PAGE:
• What is the role of the National VET regulator and how much funding will it require to achieve the expected outcomes

So what are the VET issues where can training help (well maybe, read on):

  • Quality teaching and the isssue of the CIV being the minimum teaching level.  We can offer training to increase the number of practitioners with the qualification, however the debate needs to continue…. Is the CIV an acceptable and appropriate minimum qualification for VET practitioners?  Given that many of these practitioners are dually qualified should we require higher than the CIV?  How much emphasis should be attributed to the educational qualifications of VET practitioners?
  • VET researchers suggest that some larger public providers are still approaching the professional development of staff in an adhoc manner.  Shouldn’t professional development be driven by strategy?
  • More thought needs to be given to strategies that will attract and retain quality practitioners?  This comes back to funding and salary issues.
  • Australia is experiencing skill shortages in many areas.  This is no different in the VET sector.  Current skills shortages that exist include trainers with specialist skills in mining; aged care; language, literacy and numeracy; indigenous studies; and e-learning.
  • Some VET managers do not necessarily have leadership or management experience.  Many have moved into their business role from teaching positions.  This is certainly an area that can be improved through training.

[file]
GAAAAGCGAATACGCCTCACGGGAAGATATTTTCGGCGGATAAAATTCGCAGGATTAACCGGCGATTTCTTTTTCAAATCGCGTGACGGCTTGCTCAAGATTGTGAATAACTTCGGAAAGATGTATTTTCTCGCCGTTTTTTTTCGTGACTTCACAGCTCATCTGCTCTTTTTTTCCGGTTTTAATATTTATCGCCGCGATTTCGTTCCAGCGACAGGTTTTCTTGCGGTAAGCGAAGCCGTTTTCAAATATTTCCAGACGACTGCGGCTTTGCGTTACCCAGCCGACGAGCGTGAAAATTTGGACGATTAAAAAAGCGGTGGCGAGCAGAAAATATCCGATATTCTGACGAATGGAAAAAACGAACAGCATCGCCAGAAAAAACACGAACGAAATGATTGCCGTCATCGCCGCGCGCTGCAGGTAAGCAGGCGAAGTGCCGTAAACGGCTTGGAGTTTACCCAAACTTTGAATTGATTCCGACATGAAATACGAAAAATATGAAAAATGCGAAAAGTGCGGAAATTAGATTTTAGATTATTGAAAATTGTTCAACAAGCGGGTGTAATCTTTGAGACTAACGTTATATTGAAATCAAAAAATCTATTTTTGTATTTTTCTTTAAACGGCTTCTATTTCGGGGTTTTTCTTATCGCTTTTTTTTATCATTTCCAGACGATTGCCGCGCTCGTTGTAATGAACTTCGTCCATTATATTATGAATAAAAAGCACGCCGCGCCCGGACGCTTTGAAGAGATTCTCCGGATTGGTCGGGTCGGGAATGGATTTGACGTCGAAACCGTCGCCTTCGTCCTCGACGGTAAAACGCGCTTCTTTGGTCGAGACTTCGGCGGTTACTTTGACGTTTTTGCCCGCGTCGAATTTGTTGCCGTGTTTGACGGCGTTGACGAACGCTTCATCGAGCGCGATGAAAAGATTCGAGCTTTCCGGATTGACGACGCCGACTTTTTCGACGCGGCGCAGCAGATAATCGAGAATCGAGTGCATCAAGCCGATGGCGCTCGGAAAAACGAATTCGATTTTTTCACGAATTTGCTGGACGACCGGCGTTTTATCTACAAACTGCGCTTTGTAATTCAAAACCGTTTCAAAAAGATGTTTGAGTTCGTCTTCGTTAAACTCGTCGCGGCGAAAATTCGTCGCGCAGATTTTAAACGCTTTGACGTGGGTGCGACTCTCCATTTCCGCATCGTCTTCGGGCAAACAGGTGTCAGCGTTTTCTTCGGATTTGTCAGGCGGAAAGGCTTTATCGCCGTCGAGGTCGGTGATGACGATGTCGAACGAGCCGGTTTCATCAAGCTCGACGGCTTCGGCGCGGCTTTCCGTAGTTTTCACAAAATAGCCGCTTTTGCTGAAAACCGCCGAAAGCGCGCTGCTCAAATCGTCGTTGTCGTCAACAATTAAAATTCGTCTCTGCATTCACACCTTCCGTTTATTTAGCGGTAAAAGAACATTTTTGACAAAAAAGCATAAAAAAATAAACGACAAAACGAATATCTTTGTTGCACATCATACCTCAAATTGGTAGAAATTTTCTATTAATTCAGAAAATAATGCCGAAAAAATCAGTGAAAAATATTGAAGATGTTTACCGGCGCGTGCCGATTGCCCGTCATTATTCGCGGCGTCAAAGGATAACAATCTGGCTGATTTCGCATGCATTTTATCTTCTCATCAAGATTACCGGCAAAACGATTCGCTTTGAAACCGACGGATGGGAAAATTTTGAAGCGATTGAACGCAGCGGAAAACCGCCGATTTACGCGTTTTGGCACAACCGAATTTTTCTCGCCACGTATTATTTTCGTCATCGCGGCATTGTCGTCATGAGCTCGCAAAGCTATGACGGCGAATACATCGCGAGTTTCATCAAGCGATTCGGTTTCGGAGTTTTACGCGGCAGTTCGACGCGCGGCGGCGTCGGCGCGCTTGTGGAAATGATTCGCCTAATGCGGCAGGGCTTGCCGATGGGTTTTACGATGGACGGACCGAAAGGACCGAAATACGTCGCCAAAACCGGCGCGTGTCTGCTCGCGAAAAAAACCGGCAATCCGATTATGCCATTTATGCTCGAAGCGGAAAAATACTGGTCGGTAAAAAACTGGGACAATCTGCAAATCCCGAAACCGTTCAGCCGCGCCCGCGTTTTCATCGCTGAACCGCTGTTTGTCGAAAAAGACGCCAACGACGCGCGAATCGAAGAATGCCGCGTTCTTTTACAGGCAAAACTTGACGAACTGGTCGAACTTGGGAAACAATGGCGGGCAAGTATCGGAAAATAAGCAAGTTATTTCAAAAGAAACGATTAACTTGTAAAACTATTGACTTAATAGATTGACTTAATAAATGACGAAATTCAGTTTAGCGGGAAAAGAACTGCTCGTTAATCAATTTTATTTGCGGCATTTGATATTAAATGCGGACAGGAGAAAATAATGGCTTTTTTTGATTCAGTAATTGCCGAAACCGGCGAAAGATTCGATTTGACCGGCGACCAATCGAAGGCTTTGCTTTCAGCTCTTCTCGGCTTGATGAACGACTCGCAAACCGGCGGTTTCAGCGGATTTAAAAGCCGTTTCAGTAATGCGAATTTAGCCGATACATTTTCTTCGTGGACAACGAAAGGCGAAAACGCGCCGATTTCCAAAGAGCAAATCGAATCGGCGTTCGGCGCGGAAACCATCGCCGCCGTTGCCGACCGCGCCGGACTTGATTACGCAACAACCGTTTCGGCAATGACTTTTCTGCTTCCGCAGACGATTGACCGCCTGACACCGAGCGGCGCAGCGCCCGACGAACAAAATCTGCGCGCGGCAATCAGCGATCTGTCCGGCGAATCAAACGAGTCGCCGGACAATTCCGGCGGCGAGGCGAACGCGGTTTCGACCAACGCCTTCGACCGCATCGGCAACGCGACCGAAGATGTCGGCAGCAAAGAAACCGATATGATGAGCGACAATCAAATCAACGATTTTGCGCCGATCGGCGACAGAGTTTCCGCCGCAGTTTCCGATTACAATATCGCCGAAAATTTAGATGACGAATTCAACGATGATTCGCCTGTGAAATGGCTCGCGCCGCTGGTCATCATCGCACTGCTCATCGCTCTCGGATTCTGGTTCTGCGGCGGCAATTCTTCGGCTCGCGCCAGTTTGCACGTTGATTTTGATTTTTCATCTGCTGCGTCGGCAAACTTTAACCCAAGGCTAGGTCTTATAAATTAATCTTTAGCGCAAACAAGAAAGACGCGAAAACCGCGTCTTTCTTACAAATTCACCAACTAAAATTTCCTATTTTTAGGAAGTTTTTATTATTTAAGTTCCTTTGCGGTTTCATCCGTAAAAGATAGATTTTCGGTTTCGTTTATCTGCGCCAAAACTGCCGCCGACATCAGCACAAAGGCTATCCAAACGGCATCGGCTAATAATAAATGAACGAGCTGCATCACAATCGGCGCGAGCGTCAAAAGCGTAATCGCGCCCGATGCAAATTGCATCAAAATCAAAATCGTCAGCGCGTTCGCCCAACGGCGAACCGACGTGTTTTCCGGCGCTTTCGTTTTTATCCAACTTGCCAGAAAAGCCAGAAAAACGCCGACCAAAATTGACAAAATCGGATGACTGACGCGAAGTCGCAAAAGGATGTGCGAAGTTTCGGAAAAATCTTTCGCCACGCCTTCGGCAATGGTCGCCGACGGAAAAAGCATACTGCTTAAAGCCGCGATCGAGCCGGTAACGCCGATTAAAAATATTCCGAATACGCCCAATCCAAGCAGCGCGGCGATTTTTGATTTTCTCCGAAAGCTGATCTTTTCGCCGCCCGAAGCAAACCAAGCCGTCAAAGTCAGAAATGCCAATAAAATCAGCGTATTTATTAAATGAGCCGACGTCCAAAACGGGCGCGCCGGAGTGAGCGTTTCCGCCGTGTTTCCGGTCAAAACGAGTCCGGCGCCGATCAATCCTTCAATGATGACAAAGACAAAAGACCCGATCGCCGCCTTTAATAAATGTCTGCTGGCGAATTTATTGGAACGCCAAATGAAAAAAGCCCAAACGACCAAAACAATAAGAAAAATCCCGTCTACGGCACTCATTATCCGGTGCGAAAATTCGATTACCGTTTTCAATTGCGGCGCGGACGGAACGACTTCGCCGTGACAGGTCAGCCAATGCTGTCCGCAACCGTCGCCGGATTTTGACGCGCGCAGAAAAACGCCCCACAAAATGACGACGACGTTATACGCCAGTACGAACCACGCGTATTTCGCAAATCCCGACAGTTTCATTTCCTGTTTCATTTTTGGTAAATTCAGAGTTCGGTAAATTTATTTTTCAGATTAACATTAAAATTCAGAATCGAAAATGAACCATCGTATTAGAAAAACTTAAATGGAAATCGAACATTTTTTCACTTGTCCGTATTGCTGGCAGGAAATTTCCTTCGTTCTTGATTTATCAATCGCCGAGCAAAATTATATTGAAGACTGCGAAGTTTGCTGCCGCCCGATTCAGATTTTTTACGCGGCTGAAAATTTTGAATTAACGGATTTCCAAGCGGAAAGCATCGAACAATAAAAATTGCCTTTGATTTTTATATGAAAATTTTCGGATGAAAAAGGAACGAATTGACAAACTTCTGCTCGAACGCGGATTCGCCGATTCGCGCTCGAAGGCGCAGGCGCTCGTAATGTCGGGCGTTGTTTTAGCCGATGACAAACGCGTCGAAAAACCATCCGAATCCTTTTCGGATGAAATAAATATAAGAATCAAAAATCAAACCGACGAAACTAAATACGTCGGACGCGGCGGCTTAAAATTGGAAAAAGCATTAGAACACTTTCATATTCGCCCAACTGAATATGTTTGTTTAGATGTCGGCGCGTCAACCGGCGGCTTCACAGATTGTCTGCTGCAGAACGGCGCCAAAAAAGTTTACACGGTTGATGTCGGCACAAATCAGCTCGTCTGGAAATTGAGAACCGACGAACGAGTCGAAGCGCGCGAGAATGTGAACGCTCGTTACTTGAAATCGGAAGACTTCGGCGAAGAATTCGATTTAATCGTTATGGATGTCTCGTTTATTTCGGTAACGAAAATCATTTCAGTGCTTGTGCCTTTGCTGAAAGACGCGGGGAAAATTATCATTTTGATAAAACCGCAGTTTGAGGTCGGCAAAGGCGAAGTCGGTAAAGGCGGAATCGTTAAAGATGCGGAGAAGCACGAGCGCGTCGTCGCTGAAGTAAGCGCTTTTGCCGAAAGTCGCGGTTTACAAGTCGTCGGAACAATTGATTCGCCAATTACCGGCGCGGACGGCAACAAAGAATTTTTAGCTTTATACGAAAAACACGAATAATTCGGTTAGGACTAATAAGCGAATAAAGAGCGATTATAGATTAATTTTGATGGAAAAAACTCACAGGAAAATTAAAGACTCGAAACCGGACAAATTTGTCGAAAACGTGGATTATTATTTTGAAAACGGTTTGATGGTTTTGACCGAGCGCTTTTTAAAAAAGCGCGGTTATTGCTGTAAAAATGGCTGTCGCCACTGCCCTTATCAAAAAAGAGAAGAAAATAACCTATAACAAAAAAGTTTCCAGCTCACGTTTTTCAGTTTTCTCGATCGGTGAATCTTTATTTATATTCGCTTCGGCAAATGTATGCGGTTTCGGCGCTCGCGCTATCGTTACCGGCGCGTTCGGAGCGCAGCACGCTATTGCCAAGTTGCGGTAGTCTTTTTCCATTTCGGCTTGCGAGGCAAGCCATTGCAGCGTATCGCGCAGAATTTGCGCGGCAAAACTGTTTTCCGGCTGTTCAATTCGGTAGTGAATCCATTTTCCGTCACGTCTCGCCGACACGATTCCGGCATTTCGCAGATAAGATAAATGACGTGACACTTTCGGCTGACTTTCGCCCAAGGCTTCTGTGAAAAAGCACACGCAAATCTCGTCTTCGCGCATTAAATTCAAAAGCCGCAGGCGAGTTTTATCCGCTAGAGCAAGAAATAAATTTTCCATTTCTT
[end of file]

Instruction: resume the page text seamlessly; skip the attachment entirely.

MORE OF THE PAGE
My key thought now is ‘Does technology have a role to play in skills development of VET practitioners, management and leadership training for managers and possibly even the skill shortages in specialist  areas in VET?’

Can technology play a role in providing knowledge  to VET practitioners who require about their industry?  The use of technology in training is only one way to contribute to the development of the workforce capability of the VET sector.

There are other roles technology can play, such as pushing out information about VET issues and VET changes.  For example:

  • knowledge practitioners require about their industry
  • changes to AQTF
  • changes to training packages
  • legislative changes such as OHS and child protection

What role do you see technology can play in the development of the VET workforce?

Welcome to my new CIV in Training and Assessment (TAE) Group

Well I am back in old job…. Head Teacher at TAFE.  The most exciting thing about this job is my students, this is why Head Teacher’s do what they do…. and work the crazy hours they work.